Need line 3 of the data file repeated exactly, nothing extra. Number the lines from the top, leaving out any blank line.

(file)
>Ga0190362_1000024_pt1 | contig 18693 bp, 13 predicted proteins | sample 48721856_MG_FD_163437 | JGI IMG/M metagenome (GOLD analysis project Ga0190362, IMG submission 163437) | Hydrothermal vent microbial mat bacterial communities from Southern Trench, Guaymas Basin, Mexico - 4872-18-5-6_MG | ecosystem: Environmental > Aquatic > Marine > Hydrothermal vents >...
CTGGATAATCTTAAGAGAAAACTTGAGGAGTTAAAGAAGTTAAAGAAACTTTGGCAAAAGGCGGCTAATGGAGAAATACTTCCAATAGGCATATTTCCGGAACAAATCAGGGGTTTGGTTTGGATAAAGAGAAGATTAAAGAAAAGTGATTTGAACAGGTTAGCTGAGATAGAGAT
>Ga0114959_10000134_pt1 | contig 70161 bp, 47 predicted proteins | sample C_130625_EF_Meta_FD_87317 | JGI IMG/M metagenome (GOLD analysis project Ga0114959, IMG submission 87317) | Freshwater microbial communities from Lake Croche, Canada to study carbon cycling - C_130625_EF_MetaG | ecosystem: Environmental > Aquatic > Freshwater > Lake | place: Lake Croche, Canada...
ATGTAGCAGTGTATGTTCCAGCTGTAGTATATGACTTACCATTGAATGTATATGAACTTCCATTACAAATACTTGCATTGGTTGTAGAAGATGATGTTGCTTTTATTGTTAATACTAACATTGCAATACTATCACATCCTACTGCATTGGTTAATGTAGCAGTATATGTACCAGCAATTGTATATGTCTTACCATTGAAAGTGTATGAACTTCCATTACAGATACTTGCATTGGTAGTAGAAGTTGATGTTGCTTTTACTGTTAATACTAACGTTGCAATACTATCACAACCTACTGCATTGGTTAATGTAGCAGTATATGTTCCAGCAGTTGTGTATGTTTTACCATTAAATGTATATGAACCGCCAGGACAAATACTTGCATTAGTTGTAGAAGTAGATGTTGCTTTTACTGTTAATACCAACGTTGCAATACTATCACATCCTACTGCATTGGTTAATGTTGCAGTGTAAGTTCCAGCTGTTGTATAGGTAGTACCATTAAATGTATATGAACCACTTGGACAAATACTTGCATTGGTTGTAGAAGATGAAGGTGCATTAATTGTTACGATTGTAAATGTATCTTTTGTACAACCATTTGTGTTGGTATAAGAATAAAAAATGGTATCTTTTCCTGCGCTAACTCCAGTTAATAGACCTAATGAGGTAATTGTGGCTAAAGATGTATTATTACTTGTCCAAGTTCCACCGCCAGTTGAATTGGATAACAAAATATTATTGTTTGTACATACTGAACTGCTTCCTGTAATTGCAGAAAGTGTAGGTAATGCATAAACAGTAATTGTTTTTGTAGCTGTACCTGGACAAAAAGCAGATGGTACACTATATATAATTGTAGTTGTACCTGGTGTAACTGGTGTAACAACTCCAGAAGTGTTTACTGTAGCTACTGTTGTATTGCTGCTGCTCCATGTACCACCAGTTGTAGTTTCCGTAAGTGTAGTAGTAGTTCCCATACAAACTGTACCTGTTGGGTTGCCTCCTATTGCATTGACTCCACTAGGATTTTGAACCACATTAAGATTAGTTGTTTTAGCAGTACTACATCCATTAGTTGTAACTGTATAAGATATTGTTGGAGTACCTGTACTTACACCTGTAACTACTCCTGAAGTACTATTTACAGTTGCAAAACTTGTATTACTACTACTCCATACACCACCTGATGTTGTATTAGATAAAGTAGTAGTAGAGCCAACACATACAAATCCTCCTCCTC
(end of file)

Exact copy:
>Ga0114959_10000134_pt1 | contig 70161 bp, 47 predicted proteins | sample C_130625_EF_Meta_FD_87317 | JGI IMG/M metagenome (GOLD analysis project Ga0114959, IMG submission 87317) | Freshwater microbial communities from Lake Croche, Canada to study carbon cycling - C_130625_EF_MetaG | ecosystem: Environmental > Aquatic > Freshwater > Lake | place: Lake Croche, Canada...